I find jazz a particularly difficult genre to settle in and get comfortable with.

At its most liberated, there is no questioning the frequent moments of brilliance. But jazz is also frustratingly enigmatic: a frenetic, shape shifting style of music that deliberately does away with the defined structural boundaries and melodic continuities of other styles.

It takes a singularly focused mind to sift through and make sense of the subtly organized chaos of many jazz compositions. And while the rewards are plentiful, it is a type of active listening that doesn’t seem to jive with the internet-driven model of modern media consumption. With our attention constantly being pulled in different directions by this, that, or the other, we are lucky to hang in there for a single song, let alone weather an entire jazz odyssey.

Enter BADBADNOTGOOD, a Canadian quartet who play a brazen, more structurally linear form of jazz that incorporates hip-hop, electronic elements, and R&B. Their style is more conducive to grabbing a modern listener’s attention immediately, rather than making them work for it. And this is not meant to be a dig. The band’s previous records (three albums on their own and a collaborative LP with Wu-Tang Clan’s Ghostface Killah) are chock-full of slick, captivating exercises in a more accessible type of jazz-fusion.

Their excellent new record, and fourth on their own–aptly entitled IV–finds BADBADNOTGOOD continuing to write jazz-oriented songs for modern audiences. However, this time around there’s also a noticeable push towards embracing musical themes synonymous with the genre’s history, most evident in a recent personnel decision. Saxophonist Leland Whitty, who has collaborated with BADBADNOTGOOD on a number of songs in the past, is now a full-time member, and his schizophrenic style abounds on IV. Whitty’s playing is indebted to jazz titans like John Coltrane and Charlie Parker, and he acts as a sort of sonic bridge between IV and the traditions that inform it. Songs like the frantic “IV” and the more subdued “Chompy’s Paradise” are two of the most jazz-forward songs in BBNG’s canon thus far, and Whitty’s presence gives these songs a nostalgic feel that comes off sounding far more like homage than pastiche. Many of the other finer moments on the record effectively draw from jazz’s collective memory. Matthew Tavares’ wonderful piano work on the album closer “Cashmere” recalls Vince Guaraldi, and when drummer Alexander Sowinski uses brushwork to explore quieter dynamics on “Structure No. 3”, the song adopts a timeless quality.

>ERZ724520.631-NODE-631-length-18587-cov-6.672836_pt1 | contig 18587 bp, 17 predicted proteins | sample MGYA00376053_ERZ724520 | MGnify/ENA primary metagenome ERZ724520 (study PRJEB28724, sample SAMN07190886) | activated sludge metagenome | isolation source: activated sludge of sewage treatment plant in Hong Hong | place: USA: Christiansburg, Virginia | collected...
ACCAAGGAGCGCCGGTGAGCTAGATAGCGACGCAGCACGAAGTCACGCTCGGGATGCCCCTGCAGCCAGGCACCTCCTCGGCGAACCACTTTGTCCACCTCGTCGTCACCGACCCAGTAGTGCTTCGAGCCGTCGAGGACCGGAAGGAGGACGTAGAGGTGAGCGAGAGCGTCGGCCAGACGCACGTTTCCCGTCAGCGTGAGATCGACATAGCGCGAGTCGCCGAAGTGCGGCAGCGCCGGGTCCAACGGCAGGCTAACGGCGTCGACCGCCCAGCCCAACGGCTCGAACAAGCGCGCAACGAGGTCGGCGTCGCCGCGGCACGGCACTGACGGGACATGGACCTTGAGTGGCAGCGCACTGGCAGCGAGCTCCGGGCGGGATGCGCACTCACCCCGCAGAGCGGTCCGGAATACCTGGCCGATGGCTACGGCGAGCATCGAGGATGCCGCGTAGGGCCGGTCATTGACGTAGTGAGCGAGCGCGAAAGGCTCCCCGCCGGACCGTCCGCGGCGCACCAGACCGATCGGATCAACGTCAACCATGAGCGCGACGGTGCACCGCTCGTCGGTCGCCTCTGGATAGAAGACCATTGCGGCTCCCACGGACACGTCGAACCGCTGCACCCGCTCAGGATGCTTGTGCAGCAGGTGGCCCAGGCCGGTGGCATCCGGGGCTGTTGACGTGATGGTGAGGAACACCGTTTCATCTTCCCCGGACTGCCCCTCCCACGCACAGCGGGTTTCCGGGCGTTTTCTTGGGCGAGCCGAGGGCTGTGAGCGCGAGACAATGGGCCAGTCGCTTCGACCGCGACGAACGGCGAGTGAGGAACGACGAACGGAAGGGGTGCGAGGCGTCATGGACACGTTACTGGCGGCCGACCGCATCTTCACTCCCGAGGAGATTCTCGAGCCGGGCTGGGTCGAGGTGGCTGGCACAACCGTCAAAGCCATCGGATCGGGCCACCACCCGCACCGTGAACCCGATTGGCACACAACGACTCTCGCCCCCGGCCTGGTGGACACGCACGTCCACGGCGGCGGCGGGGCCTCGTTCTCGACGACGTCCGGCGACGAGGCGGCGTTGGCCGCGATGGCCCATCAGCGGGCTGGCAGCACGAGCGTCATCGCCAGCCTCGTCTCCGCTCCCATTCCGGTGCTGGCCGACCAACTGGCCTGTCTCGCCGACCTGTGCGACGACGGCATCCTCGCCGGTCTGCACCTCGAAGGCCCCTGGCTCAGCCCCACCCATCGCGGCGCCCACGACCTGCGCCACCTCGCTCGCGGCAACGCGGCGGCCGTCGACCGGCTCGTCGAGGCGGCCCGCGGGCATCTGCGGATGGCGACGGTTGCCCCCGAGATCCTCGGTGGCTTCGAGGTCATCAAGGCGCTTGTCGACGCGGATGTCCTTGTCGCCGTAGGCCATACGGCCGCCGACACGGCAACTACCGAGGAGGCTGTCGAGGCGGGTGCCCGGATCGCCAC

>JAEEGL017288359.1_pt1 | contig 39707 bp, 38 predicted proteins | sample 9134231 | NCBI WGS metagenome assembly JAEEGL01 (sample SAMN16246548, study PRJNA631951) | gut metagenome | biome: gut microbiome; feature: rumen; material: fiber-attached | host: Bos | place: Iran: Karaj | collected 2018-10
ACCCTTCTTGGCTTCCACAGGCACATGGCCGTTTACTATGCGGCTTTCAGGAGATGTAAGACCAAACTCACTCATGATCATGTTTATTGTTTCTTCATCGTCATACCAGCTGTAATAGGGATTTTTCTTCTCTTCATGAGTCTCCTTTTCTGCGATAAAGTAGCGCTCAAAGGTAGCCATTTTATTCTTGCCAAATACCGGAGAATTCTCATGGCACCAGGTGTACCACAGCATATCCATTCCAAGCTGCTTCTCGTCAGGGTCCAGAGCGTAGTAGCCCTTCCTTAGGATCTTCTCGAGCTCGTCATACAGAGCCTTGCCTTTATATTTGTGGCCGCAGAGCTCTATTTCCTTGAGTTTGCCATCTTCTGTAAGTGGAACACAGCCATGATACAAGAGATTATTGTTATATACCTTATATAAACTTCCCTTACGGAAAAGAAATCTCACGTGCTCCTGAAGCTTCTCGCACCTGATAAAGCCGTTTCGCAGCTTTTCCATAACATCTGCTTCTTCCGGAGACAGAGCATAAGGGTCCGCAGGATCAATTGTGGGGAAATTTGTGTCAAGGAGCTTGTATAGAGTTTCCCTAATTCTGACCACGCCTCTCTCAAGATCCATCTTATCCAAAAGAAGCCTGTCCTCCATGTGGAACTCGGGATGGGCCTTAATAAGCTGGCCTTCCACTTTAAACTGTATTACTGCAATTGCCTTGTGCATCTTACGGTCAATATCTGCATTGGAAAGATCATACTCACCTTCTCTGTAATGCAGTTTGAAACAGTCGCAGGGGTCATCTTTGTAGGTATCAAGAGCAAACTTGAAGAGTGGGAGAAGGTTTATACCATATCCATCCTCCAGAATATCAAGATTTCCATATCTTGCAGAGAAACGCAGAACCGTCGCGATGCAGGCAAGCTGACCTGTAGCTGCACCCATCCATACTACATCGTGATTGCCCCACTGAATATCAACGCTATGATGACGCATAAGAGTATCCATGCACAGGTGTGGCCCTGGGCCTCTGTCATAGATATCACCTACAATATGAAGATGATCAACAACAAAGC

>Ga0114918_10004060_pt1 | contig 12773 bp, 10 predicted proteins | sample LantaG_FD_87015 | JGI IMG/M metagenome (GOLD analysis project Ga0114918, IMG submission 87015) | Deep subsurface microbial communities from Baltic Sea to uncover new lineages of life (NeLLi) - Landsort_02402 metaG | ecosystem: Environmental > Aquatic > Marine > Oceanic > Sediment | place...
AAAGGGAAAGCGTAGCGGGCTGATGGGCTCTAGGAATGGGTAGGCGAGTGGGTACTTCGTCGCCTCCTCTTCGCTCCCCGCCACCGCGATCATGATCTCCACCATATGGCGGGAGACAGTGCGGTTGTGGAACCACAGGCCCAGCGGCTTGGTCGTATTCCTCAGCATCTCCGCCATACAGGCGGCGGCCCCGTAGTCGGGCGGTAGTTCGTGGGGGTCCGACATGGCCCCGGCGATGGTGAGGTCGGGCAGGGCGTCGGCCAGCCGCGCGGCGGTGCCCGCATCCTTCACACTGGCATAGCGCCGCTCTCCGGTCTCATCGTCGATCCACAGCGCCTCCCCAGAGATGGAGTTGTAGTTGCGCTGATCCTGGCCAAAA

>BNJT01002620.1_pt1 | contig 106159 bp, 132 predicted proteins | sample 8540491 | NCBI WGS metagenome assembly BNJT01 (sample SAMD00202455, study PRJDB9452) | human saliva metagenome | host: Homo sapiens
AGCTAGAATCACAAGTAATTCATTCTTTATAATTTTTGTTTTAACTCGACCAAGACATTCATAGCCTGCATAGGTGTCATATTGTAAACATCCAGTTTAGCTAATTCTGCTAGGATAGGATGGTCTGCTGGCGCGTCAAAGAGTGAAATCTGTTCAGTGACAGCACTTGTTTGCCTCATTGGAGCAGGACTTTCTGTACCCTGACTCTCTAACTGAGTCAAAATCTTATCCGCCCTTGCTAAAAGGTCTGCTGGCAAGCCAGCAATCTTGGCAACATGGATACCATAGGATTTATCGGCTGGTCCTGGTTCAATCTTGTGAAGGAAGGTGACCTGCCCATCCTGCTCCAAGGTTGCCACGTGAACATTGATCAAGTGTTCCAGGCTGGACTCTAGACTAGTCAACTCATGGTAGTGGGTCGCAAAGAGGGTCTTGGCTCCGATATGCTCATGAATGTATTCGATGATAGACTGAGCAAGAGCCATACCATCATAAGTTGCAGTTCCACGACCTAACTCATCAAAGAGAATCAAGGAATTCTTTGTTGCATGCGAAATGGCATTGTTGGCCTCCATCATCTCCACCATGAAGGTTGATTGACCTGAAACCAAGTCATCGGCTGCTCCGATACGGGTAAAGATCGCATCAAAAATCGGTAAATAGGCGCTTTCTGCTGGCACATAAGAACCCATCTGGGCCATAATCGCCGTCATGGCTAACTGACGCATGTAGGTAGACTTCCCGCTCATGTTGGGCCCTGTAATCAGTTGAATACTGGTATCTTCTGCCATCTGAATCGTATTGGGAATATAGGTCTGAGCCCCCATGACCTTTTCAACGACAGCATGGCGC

Another way in which BADBADNOTGOOD tailors IV for contemporary listeners is by peppering it with guest stars. It’s a natural progression after 2015’s Sour Soul, an LP that saw them join forces with Ghostface Killah. But whereas Sour Soul is uniformly a hip-hop record, IV’s collaborations are far more diverse and the results are impressive. Future Islands’ frontman Samuel Herring features on the velvety smooth “Time Moves Slow”, which finds the band laying down a subtle groove that floats delicately beneath his raspy croon. On “In Your Eyes”, Toronto R&B singer Charlotte Day Wilson stuns with her warm vocal delivery, over instrumentation tastefully plucked from a low-lit jazz dive. These two vocal- heavy songs–along with “Hyssop of Love”, which features excellent verses from Alabama MC Mick Jenkins–demonstrate BADBADNOTGOOD’s ability to craft a universally accessible record without sacrificing moments of experimentation.

Taken as a whole, IV is perhaps the most complete record in BADBADNOTGOOD’s discography. It is a record that is firmly grounded in a contemporary context, yet dedicated to carrying on certain traditions that made its existence possible. It is by no means as borderless or as experimental (or thankfully, as long) as other groundbreaking jazz records, but it has the same fearless musical spirit that has been forever tied to the genre.

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